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Native American cooking column

Someone asked me the other day, "What is Native American cooking?" I was taken aback for a minute because this person really thought it was something exotic from somewhere else. They thought it was perhaps a method of cooking, something as odd as a course on Mongolian pastry secrets or Tasmanian soups.

There are, I will admit, two ways of describing our foods and cooking. One being the very traditional, following specific recipes passed by word of mouth through the generations. These would be basic tribal classics, recipes containing purely indigenous ingredients that are prepared pretty much the way they always have been because they have stood the test of time. Of course, there are hundreds of these to savor, learn and treasure.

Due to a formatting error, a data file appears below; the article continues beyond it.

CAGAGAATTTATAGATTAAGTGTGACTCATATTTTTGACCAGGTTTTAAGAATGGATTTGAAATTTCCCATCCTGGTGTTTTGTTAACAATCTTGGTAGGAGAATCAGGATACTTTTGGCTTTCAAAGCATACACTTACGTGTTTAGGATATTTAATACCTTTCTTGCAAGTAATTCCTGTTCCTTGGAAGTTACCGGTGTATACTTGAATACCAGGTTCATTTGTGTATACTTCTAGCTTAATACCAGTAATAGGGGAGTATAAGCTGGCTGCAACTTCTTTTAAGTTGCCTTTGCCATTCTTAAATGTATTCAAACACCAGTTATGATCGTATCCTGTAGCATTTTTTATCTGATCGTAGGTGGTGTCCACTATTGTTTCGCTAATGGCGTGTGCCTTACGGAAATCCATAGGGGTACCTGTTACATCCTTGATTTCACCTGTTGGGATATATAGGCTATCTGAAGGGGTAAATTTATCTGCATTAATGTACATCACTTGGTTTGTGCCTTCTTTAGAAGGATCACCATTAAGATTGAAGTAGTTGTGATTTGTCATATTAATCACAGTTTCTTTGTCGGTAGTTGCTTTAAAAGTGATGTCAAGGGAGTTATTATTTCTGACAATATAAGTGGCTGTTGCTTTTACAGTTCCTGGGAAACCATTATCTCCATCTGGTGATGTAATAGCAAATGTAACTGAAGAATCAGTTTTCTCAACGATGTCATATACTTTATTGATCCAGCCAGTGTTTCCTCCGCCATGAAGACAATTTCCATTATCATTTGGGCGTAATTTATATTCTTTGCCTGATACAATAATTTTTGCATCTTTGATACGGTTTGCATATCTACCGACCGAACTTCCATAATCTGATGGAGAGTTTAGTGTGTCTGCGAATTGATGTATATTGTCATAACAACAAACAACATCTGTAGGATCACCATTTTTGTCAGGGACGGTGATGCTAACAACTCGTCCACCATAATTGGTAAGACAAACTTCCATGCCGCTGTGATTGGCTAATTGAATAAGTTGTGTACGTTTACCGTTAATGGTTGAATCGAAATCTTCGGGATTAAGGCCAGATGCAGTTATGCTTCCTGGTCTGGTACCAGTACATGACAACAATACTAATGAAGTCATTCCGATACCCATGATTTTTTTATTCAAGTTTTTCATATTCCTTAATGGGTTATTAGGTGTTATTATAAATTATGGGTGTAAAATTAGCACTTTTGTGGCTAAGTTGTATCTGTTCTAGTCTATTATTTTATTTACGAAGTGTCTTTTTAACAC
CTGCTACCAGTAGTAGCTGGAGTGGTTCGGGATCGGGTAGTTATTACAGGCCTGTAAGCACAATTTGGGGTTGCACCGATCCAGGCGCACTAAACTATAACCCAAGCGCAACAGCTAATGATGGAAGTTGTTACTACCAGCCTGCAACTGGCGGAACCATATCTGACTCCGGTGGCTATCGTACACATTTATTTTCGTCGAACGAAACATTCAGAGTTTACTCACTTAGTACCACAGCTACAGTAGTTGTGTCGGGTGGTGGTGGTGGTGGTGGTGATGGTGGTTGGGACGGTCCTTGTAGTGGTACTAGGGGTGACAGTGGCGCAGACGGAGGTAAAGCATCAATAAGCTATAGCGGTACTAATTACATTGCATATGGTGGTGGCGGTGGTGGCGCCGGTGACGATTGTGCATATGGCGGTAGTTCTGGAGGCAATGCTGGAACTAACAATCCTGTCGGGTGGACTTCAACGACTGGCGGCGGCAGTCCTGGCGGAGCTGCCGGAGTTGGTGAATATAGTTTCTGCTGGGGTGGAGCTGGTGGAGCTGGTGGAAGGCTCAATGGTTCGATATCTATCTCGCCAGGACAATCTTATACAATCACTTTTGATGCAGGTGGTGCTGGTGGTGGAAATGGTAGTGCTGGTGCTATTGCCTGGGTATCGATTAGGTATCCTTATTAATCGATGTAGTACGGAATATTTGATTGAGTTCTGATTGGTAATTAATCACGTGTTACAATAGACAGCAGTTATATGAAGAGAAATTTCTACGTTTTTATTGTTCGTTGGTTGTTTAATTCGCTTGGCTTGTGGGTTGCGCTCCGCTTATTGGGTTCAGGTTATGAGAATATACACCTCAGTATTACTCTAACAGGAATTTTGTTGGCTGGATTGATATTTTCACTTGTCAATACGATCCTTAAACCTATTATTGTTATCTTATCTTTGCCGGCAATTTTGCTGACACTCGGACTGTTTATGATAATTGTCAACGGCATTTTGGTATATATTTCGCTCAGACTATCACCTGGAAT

The other way to look at Native American cooking is through the ingredients, influences and time period. It is believed that as much as three quarters of the world's foods originated in either North or South America. These are our foods. Using them with ingredients from other global sources doesn't make them any less our food. It stands to reason that we, as a people, are still here. We are still inventive cooks using mostly our own harvests. Because we are here right now, why not avail ourselves of all the world has to offer, blending these "other" foods with our own to create thousands of new dishes? Many of these blends will one day be called traditional, such as fry bread, for example.